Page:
Thursday, March 13, 2008

Con Artists' Newest Trick: Make Victims Part of the Scam--Are You Included?

--Have these Con Artists come up with the Perfect Scam? Here's how it is Put Together

Magalia, California--When in doubt, make your victims part of the crime. This appears to be the newest strategy of con artists. Their rationale? Seemingly it is: Why not? Can one think of a better way to buy silence?

It works this way:

Innocent shopper spots a high-end, expensive item on an internet site, a lap top computer which retails for $3,000. Seller offers to sell for $1,300. Upon getting inquiry from innocent shopper, seller (read, con artist) offers to ship the lap top, no questions asked. No upfront money is required either--only a promise to return it, or wire payment within 48 hours.

Too good to be true?

No. Not quite. Ignorance is no excuse; it's the real thing, it's said. Here's what happens next:

Using the home address and the information provided by innocent shopper, con man, using a stolen credit card number, orders the lap top at the full $3,000 retail price and has it drop-shipped, directly to innocent shopper.

No one is listening till you make a mistake, it so often seems. Innocent shopper, happy with the product, wires $1,300 payment, leaving himself the receiver of stolen property. In addition, another anonymous victim has a fraudulent charge on his / her credit card. And, a merchant has delivered stolen goods.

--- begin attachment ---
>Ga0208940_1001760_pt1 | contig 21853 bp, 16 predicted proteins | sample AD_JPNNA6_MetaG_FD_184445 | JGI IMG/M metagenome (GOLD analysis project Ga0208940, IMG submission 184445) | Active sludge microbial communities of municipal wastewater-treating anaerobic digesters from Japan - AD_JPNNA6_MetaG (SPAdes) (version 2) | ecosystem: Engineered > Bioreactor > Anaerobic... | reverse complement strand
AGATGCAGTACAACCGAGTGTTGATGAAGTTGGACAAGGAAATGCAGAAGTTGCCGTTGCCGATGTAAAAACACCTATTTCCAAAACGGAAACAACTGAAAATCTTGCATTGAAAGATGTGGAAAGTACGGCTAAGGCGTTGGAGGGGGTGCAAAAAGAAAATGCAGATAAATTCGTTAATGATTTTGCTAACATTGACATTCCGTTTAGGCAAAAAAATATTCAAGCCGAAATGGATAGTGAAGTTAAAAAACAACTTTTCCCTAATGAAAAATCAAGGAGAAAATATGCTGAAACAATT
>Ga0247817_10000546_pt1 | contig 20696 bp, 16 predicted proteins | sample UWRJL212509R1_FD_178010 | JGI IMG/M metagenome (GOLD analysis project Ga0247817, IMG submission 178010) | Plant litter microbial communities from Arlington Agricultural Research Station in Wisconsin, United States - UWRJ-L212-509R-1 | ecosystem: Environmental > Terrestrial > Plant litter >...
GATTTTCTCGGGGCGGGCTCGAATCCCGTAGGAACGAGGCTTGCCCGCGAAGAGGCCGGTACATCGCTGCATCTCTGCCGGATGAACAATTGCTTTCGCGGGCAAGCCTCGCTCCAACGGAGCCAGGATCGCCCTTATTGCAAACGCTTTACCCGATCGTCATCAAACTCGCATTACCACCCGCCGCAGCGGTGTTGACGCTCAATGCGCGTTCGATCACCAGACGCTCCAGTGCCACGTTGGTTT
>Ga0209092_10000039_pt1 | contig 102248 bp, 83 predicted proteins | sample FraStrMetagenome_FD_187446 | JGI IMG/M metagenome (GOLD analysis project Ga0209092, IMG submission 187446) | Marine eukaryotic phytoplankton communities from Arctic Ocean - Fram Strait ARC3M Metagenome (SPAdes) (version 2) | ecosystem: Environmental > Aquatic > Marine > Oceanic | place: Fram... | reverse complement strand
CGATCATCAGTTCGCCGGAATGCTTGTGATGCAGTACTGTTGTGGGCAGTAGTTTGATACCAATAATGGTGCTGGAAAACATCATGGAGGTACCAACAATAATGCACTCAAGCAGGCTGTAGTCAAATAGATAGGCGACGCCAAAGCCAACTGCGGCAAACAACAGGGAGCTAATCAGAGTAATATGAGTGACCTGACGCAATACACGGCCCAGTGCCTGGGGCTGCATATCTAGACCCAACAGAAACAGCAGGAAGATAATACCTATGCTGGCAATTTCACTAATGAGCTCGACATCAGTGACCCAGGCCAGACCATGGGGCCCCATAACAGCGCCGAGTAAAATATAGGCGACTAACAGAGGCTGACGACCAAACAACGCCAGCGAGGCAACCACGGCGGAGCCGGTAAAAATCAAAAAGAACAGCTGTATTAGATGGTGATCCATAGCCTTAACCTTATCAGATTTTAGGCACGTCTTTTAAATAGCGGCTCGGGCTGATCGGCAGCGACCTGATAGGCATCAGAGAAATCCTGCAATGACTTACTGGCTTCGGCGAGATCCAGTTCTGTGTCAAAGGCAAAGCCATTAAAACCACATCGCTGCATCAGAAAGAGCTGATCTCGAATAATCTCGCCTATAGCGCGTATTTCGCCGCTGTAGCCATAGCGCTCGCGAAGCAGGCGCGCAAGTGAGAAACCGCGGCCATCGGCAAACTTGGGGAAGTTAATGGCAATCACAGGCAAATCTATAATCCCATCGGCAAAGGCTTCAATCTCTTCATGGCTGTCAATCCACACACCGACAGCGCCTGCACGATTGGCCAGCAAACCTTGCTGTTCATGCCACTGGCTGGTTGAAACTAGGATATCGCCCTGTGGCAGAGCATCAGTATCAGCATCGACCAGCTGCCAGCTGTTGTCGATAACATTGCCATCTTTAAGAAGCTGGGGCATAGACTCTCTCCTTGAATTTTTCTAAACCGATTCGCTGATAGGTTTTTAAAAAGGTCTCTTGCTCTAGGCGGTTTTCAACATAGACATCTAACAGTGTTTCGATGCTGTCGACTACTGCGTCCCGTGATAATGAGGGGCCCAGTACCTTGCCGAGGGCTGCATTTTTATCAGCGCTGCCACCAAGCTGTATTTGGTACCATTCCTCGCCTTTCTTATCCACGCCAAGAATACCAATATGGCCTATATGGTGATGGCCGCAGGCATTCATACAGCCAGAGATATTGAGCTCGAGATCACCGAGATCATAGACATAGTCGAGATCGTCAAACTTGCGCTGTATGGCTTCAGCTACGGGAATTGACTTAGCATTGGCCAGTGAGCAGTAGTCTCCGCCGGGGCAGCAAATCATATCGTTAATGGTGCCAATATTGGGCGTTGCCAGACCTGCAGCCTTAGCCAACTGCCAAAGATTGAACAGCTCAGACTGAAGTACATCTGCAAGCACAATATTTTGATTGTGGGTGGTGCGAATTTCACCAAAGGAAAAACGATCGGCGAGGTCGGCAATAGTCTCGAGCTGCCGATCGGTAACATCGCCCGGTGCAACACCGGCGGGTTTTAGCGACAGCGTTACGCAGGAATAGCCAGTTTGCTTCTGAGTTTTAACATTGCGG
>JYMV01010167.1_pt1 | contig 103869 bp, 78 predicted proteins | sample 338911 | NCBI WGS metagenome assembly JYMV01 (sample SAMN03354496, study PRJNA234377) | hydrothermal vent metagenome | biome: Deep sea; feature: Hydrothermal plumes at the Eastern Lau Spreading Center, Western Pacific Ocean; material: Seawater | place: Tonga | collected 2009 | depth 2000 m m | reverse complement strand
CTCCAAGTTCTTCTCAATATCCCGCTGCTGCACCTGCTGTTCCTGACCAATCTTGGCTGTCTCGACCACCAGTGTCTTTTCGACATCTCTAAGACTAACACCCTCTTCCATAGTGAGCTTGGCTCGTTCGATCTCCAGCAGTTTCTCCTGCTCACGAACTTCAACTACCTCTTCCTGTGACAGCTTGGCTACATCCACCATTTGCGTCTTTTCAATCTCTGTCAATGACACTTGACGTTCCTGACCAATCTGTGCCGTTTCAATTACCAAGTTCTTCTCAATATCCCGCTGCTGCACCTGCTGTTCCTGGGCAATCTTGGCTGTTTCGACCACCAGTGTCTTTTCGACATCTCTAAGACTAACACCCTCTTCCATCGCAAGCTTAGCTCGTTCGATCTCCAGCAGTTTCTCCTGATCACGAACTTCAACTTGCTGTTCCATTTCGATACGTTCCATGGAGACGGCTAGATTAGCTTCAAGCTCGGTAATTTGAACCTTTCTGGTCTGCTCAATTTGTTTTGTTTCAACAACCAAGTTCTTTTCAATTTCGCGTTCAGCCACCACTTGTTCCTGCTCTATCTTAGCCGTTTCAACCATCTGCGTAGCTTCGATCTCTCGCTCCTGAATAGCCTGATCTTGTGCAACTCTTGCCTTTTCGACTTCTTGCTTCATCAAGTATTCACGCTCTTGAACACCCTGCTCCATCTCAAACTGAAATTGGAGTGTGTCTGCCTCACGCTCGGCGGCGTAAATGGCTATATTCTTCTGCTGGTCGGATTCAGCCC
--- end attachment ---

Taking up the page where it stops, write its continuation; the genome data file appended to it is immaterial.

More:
One product. Repeat orders to fill. Inclusion of everybody involved in the scam itself. What could be sweeter than this for the con artist? The FBI and several European police authorities currently have their hands full trying to crack down on this near-foolproof scam. Trouble they are having is getting enough innocent victims to come forward.

"If you want something to validate your inherent mistrust of strangers, this should be it," says legal thriller author, Jack Payne. "Al Capone's business card said he was a used furniture dealer. Something like this should be the first clue."

25 comments:

Bern said...

I hear this inclusion of suckers play is taking hold in Europe. Now in America too? Clever indeed.

Warren M said...

That sure is passing the crime residue around to stain all hands.

ione Hesber said...

My daughter got caught up in one of these for an expensive music system for half price. It turned out that the system was shipped to her as stolen goods. Oh this took such a long time to get straightened out, it nearly drove me crazy before it was over.

McAlee said...

I hear the involve everybody wave is sweeping Europe.

Jack Payne said...

I understand this sort of involve-everybody scam is widespread in Eurpoe, and has authorities there really worried. I hear even Interpol is getting into this act.

theoffendedblogger said...

This one is so simple it's scary!

Warmer said...

I believe Offended Blogger is right. It's the simplicity of this kind of thing that is frightening. Who to believe anymore? You just don't know who to trust to do business with at all.

Robert Cyr said...

Hey Jack! Interesting read and to find out you live not too far from me (Chico). Here is a topic for your Blog: Internet/Wire Fraud rampant among Surplus Merchandise Brokers. We should talk seriously about my experience in evaluating "Kitchen-Table", "Pajama Wearing" Con Artists defrauding millions of dollars annually misrepresenting closeout and salvage merchandise. Maybe a blog interview....

Tamera Daun said...

I saw a program not too long ago about this. Like exposedblogger said, so simple it's scary. The chaos created, is enormous!!!

Ariel J said...

I am not like you, Ione...but a friend's daughter got into exactly the same kind of trouble over the exact same kind of thing, a music system. Her mother was so upset over all the innuendos thrown at her seventeen year old daughter. Like what are you trying to pull...that sort of talk...that she cried her eyes out many times.